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Published on January 22, 2008

Author: Rebecca

Source: authorstream.com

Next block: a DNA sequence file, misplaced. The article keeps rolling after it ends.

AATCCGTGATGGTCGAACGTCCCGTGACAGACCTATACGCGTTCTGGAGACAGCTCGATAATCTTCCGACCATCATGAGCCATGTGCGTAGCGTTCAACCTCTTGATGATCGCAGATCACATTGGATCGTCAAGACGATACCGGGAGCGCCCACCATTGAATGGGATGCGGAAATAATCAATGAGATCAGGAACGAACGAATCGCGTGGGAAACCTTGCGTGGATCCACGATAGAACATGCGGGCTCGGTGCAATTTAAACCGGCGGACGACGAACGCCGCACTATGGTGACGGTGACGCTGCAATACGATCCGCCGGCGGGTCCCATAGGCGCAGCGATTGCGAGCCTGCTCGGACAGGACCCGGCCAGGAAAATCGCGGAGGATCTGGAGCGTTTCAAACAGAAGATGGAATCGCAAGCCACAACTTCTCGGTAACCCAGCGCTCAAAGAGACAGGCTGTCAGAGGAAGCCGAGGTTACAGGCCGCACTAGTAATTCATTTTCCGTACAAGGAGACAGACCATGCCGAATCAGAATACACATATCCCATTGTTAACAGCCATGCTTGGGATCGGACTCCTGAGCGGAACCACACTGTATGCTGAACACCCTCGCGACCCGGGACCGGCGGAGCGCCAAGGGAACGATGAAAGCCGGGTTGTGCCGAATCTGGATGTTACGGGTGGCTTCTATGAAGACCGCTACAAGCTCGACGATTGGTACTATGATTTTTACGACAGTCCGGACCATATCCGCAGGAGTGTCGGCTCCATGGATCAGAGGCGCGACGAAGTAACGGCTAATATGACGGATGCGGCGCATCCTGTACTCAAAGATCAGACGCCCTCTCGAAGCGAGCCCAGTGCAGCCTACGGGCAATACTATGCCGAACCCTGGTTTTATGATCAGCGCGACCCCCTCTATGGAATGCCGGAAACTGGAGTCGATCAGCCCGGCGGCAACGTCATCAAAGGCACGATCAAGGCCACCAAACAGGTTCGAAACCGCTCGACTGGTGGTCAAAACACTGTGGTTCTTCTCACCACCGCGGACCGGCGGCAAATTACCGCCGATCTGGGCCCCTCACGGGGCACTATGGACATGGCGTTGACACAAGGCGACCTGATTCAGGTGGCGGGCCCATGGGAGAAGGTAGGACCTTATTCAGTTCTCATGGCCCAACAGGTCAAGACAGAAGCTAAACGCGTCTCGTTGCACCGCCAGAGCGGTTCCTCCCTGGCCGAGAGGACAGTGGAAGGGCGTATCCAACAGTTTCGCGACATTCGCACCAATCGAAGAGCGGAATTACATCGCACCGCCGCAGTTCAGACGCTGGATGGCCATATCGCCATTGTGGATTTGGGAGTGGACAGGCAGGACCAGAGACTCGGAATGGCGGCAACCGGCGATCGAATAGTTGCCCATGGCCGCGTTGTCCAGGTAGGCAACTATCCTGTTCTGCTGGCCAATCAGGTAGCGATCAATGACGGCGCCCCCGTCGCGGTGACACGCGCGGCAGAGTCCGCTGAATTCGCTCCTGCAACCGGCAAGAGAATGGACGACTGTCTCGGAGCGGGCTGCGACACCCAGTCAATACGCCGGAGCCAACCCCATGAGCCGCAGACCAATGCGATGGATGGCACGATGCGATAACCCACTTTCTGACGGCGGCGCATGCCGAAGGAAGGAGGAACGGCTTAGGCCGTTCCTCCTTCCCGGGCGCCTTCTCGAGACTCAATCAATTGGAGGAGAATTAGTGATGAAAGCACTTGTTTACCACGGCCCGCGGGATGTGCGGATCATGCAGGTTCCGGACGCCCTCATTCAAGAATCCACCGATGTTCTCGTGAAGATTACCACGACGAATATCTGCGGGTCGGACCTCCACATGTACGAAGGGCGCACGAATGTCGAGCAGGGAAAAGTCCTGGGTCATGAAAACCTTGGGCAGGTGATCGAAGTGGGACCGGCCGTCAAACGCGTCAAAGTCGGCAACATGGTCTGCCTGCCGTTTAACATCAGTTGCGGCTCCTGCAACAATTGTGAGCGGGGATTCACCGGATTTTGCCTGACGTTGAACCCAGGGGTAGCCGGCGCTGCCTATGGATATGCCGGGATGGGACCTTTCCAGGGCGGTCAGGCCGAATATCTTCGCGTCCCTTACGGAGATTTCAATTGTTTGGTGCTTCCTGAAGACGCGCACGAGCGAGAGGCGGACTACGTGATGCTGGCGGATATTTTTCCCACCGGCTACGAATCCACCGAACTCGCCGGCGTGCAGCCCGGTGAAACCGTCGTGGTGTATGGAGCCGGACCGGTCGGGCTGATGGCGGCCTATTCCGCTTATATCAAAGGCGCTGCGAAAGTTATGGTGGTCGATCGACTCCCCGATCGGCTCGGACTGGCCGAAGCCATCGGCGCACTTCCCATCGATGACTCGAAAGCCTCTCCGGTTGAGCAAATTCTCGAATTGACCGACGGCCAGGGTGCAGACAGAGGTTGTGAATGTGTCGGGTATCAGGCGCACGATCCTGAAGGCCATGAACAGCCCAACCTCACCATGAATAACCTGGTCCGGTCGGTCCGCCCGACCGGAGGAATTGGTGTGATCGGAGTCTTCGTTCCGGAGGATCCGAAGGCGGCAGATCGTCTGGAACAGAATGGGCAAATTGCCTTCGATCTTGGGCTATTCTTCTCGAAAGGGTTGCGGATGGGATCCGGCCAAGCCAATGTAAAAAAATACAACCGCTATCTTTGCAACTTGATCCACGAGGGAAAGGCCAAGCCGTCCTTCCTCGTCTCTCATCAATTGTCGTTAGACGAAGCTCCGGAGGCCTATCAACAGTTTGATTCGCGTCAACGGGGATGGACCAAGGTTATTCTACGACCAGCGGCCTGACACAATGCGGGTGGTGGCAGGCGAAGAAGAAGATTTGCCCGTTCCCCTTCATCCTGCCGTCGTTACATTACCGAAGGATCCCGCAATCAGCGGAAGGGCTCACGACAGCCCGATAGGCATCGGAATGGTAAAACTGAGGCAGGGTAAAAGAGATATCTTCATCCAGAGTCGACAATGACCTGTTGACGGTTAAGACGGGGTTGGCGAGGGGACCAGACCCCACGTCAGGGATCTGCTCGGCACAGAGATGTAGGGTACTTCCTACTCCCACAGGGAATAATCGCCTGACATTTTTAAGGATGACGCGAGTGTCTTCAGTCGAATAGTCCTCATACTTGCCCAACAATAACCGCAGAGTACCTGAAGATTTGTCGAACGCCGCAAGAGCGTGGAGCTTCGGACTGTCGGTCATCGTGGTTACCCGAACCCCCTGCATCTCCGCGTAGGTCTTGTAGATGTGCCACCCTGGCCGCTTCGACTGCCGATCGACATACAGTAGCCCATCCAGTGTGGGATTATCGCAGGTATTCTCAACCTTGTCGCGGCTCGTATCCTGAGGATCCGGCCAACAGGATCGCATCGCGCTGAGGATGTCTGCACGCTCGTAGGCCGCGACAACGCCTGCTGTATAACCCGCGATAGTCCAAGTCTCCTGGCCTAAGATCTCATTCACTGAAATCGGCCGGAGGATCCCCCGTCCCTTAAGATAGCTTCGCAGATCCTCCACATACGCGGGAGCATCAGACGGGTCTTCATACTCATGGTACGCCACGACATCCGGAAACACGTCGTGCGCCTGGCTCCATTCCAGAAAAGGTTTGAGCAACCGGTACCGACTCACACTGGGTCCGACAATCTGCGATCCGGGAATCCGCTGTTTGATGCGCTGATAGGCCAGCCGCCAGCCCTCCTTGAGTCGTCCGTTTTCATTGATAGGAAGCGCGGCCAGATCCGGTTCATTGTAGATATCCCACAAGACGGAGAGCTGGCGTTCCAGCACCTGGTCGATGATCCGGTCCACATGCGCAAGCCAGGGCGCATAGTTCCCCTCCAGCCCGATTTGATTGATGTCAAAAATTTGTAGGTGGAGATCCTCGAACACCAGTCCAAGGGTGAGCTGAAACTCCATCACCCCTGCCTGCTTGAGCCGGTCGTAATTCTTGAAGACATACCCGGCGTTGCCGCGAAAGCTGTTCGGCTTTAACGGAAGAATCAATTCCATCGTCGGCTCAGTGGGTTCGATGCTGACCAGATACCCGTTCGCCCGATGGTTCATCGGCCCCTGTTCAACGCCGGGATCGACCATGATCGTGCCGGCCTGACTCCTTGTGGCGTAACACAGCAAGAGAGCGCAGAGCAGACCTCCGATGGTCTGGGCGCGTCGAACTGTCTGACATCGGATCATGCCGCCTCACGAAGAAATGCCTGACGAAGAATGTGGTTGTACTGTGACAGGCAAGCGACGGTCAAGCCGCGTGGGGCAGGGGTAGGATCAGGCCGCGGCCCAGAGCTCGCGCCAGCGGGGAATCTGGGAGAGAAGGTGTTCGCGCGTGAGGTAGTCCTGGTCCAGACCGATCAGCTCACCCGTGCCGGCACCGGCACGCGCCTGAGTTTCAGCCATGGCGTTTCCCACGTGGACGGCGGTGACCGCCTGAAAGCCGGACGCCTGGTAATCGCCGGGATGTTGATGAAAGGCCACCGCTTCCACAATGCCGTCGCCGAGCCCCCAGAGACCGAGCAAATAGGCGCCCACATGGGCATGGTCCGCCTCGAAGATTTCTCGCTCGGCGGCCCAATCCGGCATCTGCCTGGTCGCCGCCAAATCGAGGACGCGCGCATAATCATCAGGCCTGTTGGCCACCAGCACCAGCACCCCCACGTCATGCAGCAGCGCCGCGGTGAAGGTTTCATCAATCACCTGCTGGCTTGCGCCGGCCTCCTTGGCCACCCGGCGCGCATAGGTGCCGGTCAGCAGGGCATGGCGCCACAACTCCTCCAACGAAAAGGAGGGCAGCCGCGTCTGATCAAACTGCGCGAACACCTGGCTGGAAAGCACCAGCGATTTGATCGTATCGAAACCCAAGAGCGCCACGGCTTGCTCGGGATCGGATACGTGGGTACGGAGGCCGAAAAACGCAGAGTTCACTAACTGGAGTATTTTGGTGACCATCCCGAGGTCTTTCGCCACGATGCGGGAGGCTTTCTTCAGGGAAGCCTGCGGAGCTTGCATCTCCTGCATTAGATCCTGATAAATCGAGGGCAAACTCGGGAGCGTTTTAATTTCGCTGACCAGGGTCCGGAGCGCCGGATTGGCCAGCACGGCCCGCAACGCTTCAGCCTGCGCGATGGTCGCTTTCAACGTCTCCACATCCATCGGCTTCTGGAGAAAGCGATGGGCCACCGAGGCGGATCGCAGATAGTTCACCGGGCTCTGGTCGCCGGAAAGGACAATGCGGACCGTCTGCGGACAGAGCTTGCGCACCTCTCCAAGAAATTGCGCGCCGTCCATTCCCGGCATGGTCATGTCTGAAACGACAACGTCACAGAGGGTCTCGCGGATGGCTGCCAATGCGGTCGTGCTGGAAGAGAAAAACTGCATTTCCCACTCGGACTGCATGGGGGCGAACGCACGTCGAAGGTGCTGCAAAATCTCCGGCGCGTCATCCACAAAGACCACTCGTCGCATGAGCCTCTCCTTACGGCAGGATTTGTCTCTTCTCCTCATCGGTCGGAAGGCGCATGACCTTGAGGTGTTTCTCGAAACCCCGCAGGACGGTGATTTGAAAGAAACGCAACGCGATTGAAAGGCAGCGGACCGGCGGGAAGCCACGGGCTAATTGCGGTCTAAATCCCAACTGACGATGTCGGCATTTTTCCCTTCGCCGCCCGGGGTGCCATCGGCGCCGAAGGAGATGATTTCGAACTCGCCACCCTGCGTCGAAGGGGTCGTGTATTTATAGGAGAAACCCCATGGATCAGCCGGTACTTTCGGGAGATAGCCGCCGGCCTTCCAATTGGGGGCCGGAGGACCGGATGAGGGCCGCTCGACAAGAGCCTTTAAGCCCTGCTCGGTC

Cotton Textile Production in the United States:  Cotton Textile Production in the United States The Development of America’s first large-scale manufacturing industry Stages of Textile Production :  Stages of Textile Production 1. Picking 2. Carding 3. Spinning 4. Warping 5. Weaving 6. Finishing Picking:  Picking Remove cotton from plant and remove foreign debris from fiber. By Hand: Tedious removal of seeds, leaves, etc. By Machine: Rotating teeth produce a thin lap for Carding. Carding:  Carding Comb fibers and align them into a smooth rope called a “sliver.” Slivers combined to create “roving.” By Hand: Pull fibers between teeth set in boards. Slivers twisted together. By Machine: Rotating cylinders perform same task. Spinning:  Spinning Twisted and drew out roving winding resulting yarn on a bobbin. By Hand: Spinning wheel used to spin yarn from roving. By Machine: Rollers used for task on machines called “throstles” and “spinning mules”. Warping:  Warping Gathering of yarns from a number of bobbins and wound close together on a spool or reel. Then transferred to warp beam and mounted on loom. By Hand: Yarns drawn together by hand. By Machine: Drawn in by machine. Weaving:  Weaving Crosswise woof threads interwoven with lengthwise warp threads on a loom. By Hand: Handloom used for weaving. By Machine: Actions mechanized with a power loom. Finishing:  Finishing Finished textiles dyed and pressed. By Hand: Hand dyed and pressed. By Machine: Actions mechanized with use of roller and surface printing machines. Textiles pressed with a mechanical press. U.S. Textile Production to 1790:  U.S. Textile Production to 1790 Sources of cotton Household manufacture Attempts and failures of large scale production Barriers Preventing Large-Scale Mechanization of Production:  Barriers Preventing Large-Scale Mechanization of Production Lack of labor and capital British colonial and foreign policy Revolution and economic instability Lack of Cheap and Efficient Transportation Difficulty in obtaining cotton Abundance of British imports British Textile Manufacturing to 1790:  British Textile Manufacturing to 1790 Exceptional growth in 1770’s and ‘80’s Hargreave’s jenny (1770) Arkwright’s water frame (1769) Crompton’s mule (1770’s) Carding machines (late 1700’s) Slide12:  British Spinning Jenny (as depicted 1818) Slide13:  British Water Frame (as depicted 1812) Slide14:  British Cotton Mule (as depicted 1812) Slide15:  British Carding Machine (as depicted 1818) Samuel Slater and the Rhode Island System:  Samuel Slater and the Rhode Island System Slater brings technology from Britain First water powered spinning mill established in Pawtucket (1790) Input - cotton Output - yarn and thread Rhode Island System Slide17:  Mill built for Almy, Brown and Slater in 1793 on the Pawtucket falls. Slide18:  Carding machine used by Slater in the 1790’s Slide19:  Water frame used by Samuel Slater (1790’s) 48 spindle model Characteristics of the First American Factory:  Characteristics of the First American Factory Substantial standardized output Complex operations carried out with: high fixed costs mechanization use of power Assembly of workers under organizational discipline Removal of the Input Barrier:  Removal of the Input Barrier Eli Whitney’s Cotton Gin (1793) Domestic cotton production expands Transportation:  Transportation Canals and Rivers Railroads Example: Lowell and Erie Canal Slide25:  Household manufacture of woolen cloth. Shaded areas indicate the one-third of the counties with the highest home production of woolen goods. Removal of Competition Barrier:  Removal of Competition Barrier Embargo Act of 1807 Non-Intercourse Act War of 1812 Tariff of 1816 Other periods of protection Labor Scarce and Expensive:  Labor Scarce and Expensive Innovations needed to use labor as efficiently as possible Britain vs. United States American mills had only 20% of spindles and 25% of workers but processed 40% as much cotton as Britain Example: Maynayunk, PA and RI Francis Cabot Lowell and the Waltham System:  Francis Cabot Lowell and the Waltham System Lowell travels to England Boston Associates Boston Manufacturing Company Power Loom Builds 1st fully integrated textile mill in Waltham, MA (1814) Slide29:  Boston Manufacturing Company mill on the Charles River in Waltham (1830) Slide30:  One of the early power looms developed in Waltham and Lowell between 1813 and 1848 Boston Manufacturing Company:  Boston Manufacturing Company Vertical integration Continuous process Division of labor Use of unskilled workers Avoided organized labor Waltham System - recruited daughters of farmers as workers The Founding of Lowell:  The Founding of Lowell Boston Associates buy land on Merrimack River and Pawtucket Canal Construction is begun Merrimack Manufacturing Company (1823) Other companies followed in the 1820’s and 1830’s Lowell Mills:  Lowell Mills By 1850 Boston Associates controlled 1/5 of U.S. cotton production 1846 mills turned out nearly 1 million yards of cloth a week Overlapping of Investors and Boards of Directors Profit averaged 24% a year (1824-1845) Slide34:  Map of Lowell Lowell Mills:  Lowell Mills 1850, 10 large complexes employing 10,000 By 1850, 2nd largest city in MA 1890 surpassed by Fall River as industrial center Lowell Population Lowell Workers:  Lowell Workers 3/4 young farm women (in early years) Lived in boarding houses 1830’s typical wage: $12-14 /month Worked 14 hour days with only Sunday off (until 1853) Very dangerous conditions Slide38:  Mill workers outside a Lowell boarding house Mill Workers:  Mill Workers Feb. 1834 - Strike! 1836 - more protest 1840’s - petitions for 10-hour day New influx of immigrants By 1845 Irish immigrants dominant Lowell Machine Shop:  Lowell Machine Shop Built in 1824 based on Waltham Outfitted Lowell mills with machinery but sold many units to mills in other cities George Washington Whistler builds steam locomotive (1835) James B. Francis - hydraulic turbines Lowell Machine Shop:  Lowell Machine Shop First Generation of American mechanical engineers Most important contributions Use of standardized interchangeable parts Development of precision machine tools Rapid Growth of Textile Mills:  Rapid Growth of Textile Mills Spindles in the United States (1805-1860) Distribution of Manufacturers (1860):  Distribution of Manufacturers (1860) Establishments Spindles Value of Product Early Water Power:  Early Water Power Undershot Wheel Overshot Wheel Early Industrial Water Power:  Early Industrial Water Power Breast Wheel Used in Lowell and other large textile mills Example: Merrimack Manufacturing Company Industrial Water Power:  Industrial Water Power Turbines Invented by Uraih Byden evolved and implemented by 1850’s Slide48:  Typical Turbine and Drive Gear Arrangement Other Developments:  Other Developments Steam Power:  Steam Power 1870’s became very popular power source By 1880 total steam power had surpassed water power in textile mills Other industries led into steam age by textile mills Immigrant Labor:  Immigrant Labor New England began shifting to immigrant labor by the 1840’s and ‘50’s Civil War hastens labor shift Nationalities included: Irish, German, and others Conclusion:  Conclusion Textile Industry led the way into the industrial revolution First American factory Catalyzed transportation and power improvements as well as the creation of precision machine tools and interchangeable parts Also provides efficient clothing production